The Lively Lab's research focuses on bridging the gap between nanoporous materials synthesis and scalable advanced separation devices
Water Desalination: A membrane success story
Desalination using reverse osmosis (RO) membranes is a sustainable technology success story that disrupted the status quo by driving down water production costs relative to energy inefficient incumbent technologies.
"If we could ever competitively, at a cheap rate, get fresh water from salt water, that it would be in the long-range interests of humanity which would really dwarf any other scientific accomplishments."
--John F. Kennedy, 1962
Perhaps spurred on by President Kennedy, the development of mass producible RO devices in the late 1960’s led to a “membrane revolution” in the field of desalination that ultimately replaced existing energy inefficient equipment on a massive scale. Fundamentally, the roots of this membrane revolution lie in the ability of membranes to operate with an efficiency approaching that of the thermodynamic limit. Indeed, in the case of salt water purification, the thermodynamic separation energy requirement is 1 kWhr/m3, which can be compared to membrane systems that have a real energy cost of ~4.0 kWhr/m3 and “thermal” purification methods that require ~50 kWhr/m3. However, the desalination industry pales in comparison to the refining and petrochemical industries in terms of size, energy consumption, greenhouse gas emissions and waste output. Indeed, these two industries alone annually consume 11% of the U.S.’s produced energy! These industries require large-scale thermally-driven separation processes (e.g., distillation); these separations account for roughly 45% of the energy consumed by these industries.
Beyond Water: Moving advanced membranes & sorbents into the energy industry
Our goal is to translate the concepts of aqueous RO to the separation of hydrocarbon and industrial chemicals to replace incumbent thermal separation technologies to achieve similar 10x reductions in energy and carbon intensity.
Our approach is to design, engineer and utilize nanoporous materials as entities capable of selectively removing one or more components from a mixed component feed. We specifically tailor these nanoporous materials to enable a separation based on differences in each components diffusivity, solubility or both within the nanoporous material.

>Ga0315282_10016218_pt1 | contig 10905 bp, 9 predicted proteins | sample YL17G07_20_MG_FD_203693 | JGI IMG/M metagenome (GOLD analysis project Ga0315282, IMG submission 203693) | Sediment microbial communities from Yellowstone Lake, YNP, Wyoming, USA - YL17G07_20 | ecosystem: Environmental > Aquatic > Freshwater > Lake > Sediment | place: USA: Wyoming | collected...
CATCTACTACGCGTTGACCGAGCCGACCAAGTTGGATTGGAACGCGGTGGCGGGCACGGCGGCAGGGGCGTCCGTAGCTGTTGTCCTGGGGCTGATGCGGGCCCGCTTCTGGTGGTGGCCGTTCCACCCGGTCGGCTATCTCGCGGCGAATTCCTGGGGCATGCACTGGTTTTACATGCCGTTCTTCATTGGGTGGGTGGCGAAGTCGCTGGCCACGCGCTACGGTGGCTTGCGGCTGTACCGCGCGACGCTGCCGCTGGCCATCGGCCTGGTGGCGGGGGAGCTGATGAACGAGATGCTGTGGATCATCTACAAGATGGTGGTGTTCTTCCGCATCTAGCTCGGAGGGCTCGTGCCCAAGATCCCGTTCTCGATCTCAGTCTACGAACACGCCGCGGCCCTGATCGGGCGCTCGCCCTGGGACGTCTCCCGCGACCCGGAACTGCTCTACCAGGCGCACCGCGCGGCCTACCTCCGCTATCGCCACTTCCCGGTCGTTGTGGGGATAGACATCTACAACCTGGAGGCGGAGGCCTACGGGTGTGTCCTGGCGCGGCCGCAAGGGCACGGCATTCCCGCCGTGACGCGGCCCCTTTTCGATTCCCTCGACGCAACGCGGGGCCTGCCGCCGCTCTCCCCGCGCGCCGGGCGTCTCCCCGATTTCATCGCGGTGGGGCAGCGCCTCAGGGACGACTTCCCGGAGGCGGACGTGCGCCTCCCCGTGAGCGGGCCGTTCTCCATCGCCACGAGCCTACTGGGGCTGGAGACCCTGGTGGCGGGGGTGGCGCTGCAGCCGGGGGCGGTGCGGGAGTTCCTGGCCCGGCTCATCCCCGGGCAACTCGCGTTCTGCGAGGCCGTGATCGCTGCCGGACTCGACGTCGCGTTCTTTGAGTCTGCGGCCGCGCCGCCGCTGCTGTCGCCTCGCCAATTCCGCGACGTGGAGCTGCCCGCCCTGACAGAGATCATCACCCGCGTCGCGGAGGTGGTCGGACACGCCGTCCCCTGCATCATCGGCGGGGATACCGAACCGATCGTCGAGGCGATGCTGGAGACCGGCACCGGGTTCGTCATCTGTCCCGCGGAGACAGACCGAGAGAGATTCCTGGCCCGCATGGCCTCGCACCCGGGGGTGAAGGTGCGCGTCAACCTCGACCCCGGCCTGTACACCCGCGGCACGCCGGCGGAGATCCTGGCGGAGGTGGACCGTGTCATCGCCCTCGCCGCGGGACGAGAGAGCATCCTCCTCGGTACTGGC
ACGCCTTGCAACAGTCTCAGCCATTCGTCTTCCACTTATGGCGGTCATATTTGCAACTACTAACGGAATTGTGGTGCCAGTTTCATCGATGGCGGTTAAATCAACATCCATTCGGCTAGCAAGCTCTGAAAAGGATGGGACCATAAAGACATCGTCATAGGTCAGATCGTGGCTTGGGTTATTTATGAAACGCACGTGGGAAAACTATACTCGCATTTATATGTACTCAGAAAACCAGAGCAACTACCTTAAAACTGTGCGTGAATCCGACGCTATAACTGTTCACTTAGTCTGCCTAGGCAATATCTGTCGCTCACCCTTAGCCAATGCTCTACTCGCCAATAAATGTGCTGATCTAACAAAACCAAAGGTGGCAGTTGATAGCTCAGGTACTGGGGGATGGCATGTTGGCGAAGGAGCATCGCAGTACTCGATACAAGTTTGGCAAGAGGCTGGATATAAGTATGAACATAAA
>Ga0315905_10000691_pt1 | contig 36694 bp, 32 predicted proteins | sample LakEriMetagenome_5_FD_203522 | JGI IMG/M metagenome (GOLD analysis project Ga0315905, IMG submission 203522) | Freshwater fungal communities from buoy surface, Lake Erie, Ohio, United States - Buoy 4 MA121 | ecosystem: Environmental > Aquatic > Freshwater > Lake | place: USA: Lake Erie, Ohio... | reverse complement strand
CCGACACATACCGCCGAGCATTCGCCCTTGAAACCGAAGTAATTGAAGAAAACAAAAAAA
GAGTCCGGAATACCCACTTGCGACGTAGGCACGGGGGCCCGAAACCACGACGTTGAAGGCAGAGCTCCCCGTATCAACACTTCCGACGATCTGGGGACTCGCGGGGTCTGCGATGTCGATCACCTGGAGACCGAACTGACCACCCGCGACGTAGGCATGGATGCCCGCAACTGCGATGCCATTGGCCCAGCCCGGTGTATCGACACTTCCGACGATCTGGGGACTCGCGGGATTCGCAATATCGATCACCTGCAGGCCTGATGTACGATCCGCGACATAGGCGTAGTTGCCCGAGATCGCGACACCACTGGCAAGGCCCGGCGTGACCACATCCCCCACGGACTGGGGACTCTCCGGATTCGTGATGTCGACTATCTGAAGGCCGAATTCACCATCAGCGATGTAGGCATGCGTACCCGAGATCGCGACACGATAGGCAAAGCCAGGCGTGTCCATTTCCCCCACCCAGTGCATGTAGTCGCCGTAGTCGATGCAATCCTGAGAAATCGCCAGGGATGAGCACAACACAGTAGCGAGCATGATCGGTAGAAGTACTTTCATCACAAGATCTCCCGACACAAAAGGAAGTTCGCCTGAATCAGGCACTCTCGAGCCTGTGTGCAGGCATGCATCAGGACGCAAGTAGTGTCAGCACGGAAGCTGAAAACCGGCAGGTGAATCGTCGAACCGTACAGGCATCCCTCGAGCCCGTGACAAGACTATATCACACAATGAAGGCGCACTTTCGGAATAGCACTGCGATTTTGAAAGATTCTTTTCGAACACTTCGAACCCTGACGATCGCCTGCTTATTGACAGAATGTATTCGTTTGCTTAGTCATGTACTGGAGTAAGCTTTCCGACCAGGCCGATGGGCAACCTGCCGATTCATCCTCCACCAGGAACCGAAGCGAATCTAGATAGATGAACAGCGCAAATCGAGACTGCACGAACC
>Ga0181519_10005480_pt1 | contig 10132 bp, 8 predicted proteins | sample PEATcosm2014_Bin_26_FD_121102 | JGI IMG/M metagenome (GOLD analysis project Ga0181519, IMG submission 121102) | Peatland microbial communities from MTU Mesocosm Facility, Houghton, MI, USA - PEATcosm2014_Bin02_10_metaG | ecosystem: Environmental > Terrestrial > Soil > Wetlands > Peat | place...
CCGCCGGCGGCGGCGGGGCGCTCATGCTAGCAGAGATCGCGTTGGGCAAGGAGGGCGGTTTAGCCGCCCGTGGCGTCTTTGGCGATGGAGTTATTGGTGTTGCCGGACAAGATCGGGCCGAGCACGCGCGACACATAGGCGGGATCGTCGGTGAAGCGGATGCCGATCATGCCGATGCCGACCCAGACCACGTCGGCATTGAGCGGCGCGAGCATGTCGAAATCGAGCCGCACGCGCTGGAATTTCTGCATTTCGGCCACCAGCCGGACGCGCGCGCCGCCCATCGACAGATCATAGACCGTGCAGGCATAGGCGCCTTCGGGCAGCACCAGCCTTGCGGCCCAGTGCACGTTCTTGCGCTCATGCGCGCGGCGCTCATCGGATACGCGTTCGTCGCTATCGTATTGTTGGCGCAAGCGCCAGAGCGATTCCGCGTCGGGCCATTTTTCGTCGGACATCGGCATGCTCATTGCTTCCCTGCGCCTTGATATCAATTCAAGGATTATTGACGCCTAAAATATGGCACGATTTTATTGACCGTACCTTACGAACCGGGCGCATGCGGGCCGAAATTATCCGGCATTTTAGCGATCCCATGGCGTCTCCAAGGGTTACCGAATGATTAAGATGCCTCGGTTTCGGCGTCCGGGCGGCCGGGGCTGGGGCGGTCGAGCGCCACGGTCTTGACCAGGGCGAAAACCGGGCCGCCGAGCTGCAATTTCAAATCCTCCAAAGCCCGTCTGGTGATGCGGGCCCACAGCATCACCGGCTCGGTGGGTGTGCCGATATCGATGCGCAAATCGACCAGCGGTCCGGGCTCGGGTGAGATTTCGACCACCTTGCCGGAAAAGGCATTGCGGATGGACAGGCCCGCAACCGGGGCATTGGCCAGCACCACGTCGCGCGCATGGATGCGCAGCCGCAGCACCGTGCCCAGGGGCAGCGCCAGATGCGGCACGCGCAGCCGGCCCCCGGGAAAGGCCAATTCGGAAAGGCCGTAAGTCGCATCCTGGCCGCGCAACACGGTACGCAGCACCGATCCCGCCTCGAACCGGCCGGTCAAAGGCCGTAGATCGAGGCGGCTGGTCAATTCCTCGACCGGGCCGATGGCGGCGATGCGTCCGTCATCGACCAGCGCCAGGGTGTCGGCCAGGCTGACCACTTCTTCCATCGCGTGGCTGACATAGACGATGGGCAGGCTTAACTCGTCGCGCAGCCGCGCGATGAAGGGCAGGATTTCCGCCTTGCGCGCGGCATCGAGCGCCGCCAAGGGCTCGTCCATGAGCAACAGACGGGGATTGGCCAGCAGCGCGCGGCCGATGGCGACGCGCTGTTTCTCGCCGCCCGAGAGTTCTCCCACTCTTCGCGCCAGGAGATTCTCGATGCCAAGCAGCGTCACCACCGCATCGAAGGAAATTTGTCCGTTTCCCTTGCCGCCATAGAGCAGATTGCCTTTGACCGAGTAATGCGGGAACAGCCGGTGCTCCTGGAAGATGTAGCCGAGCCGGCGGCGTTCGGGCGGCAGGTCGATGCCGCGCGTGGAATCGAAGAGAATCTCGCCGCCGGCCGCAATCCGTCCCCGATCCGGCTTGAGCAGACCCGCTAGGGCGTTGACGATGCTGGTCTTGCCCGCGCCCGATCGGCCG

A key defining feature of our lab is our multi-layer fiber spinning approach capable of translating the exceptional properties of nanoporous materials into actual separation devices. Multi-layer composite fiber spinning is a potentially disruptive materials processing technique that allows for multiple advanced functional materials to be directly integrated into fibers at low costs. This allows our team to rationally design fiber architectures that introduce functionality where it is needed most (in contrast to bulk functionalization of the fiber), thus driving down costs.
Moreover, the multi-layer fiber architecture allows for the fibers to become multi-unit integrated devices. For instance, we have demonstrated that hollow fiber sorbents may be used as "adsorbing heat exchangers" when an impermeable barrier layer is installed on the lumen-side of the fiber. Through the use of a heat transfer fluid in the bores of the fibers, the hollow fiber sorbent unit can remain isothermal even during intense sorption enthalpy release.
Reverse Osmosis – a process by which a solvent passes through a porous membrane in the direction opposite to that for natural osmosis when subjected to a hydrostatic pressure greater than the osmotic pressure.
Hollow fiber spinning – A technique for creating polymeric hollow fiber structures. The polymer and another fluid are extruded through a co-annular die into a quench bath to form the hollow fibers.
Hollow fiber sorbents – A hollow fiber architecture with the walls of the fiber loaded with porous particles. These fibers are typically co-spun with a barrier layer.
Asymmetric hollow fiber membranes – Typically a pure polymer hollow fiber membrane with a radial gradient in pore size that terminates in a dense polymer skin layer (the membrane).
Mixed matrix membranes – A membrane comprised of two solid phases, typically a polymer phase and a nanoporous particle phase. Combines the processability of polymers and the separation efficiency of nanoporous materials.
Metal-organic framework – Nanoporous materials comprised of metal ions or clusters coordinated to organic molecules to form one-, two-, or three-dimensional structures.
Asymmetric Hollow Fiber Membranes –
OD: 200 microns
ID: 100 microns
Skin layer thickness: 200-400 nm
Typical polymers: Cellulose acetate, polysulfones, polyimides.
Dual-layer Hollow Fiber Membranes –
OD: 200-300 microns
ID: 100-150 microns
Sheath layer thickness: 1-5 microns
Skin layer thickness: 300-600 nm
Typical core polymers: Cellulose acetate
Typical sheath polymers: advanced polyimides, mixed matrix membranes
Hollow Fiber Sorbents –
OD: 200-2000 microns
ID: 100-1000 microns
Typical sorbents: zeolites, carbons, MOFs/ZIFs, solid-supported amines
Typical core polymers: Cellulose acetate, polyamide-imides
Typical barrier polymers: polyvinylidene chloride, polychloroprene